In the literature, few studies have investigated personality factors in patients with PD. Studies have found that individuals with this pathology had a "Parkinsonian Personality", presenting specific aspects common to patients with PD. Individuals with PD tend to be more nervous, insecure, pessimistic, reserved, less exploratory and curious and dependent when compared to healthy elderly. However, it is believed that the Parkinsonian personality profile may be related to the recurrent existence of depression concomitant with PD.1010 Clark L. Personality Traits in Parkinson's Disease. Undergraduate Review. 2015;11(1):40-47.,2424 Damholdt MF, Østergaard K, Borghammer P, Larsen L. The parkinsonian personality and concomitant depression. J Neuropsychiatry Clin Neurosci. 2011;23(1):48-55.

The study of the relationship between personality factors and cognitive functioning in elderly with PD is recent. Most studies investigate these variables in isolation or in healthy elderly individuals. Thus, the present study aimed to: a) characterize cognitive functioning, personality factors and prevalence of depressive and anxiety symptoms in patients with PD; b) verify relationships between personality factors, sociodemographic characteristics (age and education), depressive and anxiety symptoms and cognitive performance; c) analyze whether personality factors are predictors of cognitive functioning in elderly with PD.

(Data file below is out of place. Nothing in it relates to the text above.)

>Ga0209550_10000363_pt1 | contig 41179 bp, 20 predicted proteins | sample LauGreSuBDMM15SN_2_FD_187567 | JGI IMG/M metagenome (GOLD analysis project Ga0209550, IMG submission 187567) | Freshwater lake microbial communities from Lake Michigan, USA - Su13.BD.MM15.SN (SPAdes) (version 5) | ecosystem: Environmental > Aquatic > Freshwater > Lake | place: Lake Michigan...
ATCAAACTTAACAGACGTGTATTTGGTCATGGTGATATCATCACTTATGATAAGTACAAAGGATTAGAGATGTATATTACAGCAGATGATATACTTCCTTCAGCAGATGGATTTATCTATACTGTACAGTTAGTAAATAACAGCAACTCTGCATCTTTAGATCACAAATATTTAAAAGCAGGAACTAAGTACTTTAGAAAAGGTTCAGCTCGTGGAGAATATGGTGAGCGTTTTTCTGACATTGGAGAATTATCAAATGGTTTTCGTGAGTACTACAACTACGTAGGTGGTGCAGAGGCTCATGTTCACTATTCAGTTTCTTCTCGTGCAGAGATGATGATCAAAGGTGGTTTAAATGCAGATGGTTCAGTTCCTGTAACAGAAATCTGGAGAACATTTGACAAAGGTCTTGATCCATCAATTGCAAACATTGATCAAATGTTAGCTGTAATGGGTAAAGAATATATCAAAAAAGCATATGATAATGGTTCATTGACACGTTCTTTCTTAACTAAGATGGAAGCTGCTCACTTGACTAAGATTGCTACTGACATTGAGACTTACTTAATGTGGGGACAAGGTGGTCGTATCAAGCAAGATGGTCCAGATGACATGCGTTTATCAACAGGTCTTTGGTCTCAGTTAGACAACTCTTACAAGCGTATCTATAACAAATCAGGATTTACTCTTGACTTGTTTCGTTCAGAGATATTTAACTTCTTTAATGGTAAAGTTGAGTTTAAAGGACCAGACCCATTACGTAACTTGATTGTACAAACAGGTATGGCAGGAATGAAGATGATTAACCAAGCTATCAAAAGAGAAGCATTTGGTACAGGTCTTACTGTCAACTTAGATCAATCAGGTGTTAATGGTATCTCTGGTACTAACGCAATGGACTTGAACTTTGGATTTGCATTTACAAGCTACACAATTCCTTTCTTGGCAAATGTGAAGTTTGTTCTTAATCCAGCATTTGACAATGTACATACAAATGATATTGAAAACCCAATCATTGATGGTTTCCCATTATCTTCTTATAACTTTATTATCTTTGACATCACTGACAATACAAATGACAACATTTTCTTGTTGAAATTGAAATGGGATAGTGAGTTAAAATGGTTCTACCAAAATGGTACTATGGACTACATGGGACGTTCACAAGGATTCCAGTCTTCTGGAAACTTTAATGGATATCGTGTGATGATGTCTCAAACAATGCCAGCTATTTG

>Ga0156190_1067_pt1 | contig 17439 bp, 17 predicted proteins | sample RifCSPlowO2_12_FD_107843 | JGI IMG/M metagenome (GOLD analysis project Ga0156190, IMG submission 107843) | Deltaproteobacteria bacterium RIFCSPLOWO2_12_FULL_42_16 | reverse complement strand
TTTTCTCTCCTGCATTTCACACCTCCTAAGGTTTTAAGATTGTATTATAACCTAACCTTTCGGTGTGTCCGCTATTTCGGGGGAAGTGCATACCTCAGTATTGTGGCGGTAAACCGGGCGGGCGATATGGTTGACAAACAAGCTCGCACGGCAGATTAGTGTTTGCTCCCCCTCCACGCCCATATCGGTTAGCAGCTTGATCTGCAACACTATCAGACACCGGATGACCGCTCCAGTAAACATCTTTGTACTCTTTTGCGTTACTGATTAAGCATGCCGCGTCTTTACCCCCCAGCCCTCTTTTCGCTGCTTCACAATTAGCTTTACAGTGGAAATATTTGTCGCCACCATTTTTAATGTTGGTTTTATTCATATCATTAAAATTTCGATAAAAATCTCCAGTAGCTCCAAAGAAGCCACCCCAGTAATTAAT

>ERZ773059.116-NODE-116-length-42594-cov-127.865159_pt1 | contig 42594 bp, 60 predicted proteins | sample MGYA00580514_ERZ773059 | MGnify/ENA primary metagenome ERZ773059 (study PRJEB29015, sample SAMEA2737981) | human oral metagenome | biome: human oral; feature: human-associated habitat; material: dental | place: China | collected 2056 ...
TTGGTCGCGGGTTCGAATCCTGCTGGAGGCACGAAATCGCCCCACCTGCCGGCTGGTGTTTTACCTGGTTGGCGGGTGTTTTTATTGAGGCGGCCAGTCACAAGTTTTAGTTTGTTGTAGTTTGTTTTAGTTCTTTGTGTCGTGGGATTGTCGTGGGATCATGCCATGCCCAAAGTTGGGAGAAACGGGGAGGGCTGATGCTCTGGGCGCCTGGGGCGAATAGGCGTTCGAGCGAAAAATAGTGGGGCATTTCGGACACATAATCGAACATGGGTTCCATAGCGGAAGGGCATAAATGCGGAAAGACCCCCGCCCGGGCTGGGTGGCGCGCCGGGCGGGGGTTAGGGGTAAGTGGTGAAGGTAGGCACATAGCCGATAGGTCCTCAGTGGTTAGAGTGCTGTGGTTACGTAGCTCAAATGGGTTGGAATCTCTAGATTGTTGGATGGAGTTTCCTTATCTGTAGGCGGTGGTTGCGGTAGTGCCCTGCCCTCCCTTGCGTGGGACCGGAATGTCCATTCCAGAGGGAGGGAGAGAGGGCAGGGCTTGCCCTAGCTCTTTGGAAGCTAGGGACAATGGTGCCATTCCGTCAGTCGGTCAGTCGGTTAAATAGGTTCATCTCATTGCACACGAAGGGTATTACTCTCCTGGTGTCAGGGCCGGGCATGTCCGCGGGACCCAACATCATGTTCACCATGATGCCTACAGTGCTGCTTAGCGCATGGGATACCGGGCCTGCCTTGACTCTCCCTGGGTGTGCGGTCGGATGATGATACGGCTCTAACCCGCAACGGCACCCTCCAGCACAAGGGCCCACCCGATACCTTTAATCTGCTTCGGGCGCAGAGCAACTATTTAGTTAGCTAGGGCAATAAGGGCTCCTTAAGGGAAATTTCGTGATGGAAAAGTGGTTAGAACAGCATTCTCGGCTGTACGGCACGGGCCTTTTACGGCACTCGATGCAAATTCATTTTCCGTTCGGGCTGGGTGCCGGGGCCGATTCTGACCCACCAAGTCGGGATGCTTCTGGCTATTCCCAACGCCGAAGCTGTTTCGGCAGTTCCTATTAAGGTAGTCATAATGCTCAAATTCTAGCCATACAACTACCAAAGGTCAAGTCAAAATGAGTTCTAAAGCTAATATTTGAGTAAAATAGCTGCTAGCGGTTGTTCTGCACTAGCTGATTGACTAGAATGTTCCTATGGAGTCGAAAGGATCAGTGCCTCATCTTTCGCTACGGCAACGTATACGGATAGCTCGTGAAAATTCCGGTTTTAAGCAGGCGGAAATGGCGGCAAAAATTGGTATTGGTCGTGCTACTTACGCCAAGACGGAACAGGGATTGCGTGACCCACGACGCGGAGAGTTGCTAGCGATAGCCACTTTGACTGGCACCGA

METHODS

Design

A cross-sectional, correlational, exploratory study was conducted.

Participants

A total of 30 elderly with PD participated in this study, recruited from the Parkinson's Association of Rio Grande do Sul (APARS) and the Ambulatory Movement Disorders unit of the São Lucas Hospital of Porto Alegre, Rio Grande do Sul, Brazil. All participants were diagnosed with PD by a neurologist and were using medication to control the disease. One participant was excluded for having a score on MoCA suggestive of dementia.

Instruments

Sociodemographic Data Sheet: which included the variables age, sex and education.

Five Factor Inventory NEO Revised - NEO-FFI-R (reduced version): Evaluates the five personality factors: Neuroticism, extraversion, openness, agreeableness and conscientiousness. The Cronbach's alpha coefficient of the instrument varies from 0.70 to 0.83 on the different factors.2525 Costa Jr PT, McCrae RR. NEO PI-R: inventário de personalidade NEO revisado e inventário de cinco fatores NEO revisado NEO-FFI-R. São Paulo: Vetor Editora Psico-Pedagócica; 2010.,2626 Flores-Mendonza CE. Inventário de personalidade NEO-revisado: manual técnico. São Paulo: Vetor; 2007.

Digit Span Subtest of The Wechsler Adult Intelligence Scale (WAIS-III): This measures working memory, the extent of concentrated verbal attention, immediate memory retention and the ability for reversibility. Normative data for elderly people are available.2727 Figueiredo VL, Do Nascimento E. Desempenhos nas duas tarefas do subteste dígitos do WISC-III e do WAIS-III. Psicol Teor Pesq. 2007; 23:313-8.,2828 Wechsler D. WAIS-III: Escala de Inteligência Wechsler para Adultos: Manual; Adaptação e Padronização de uma amostra Brasileira. São Paulo, SP: Casa do Psicólogo; 2004.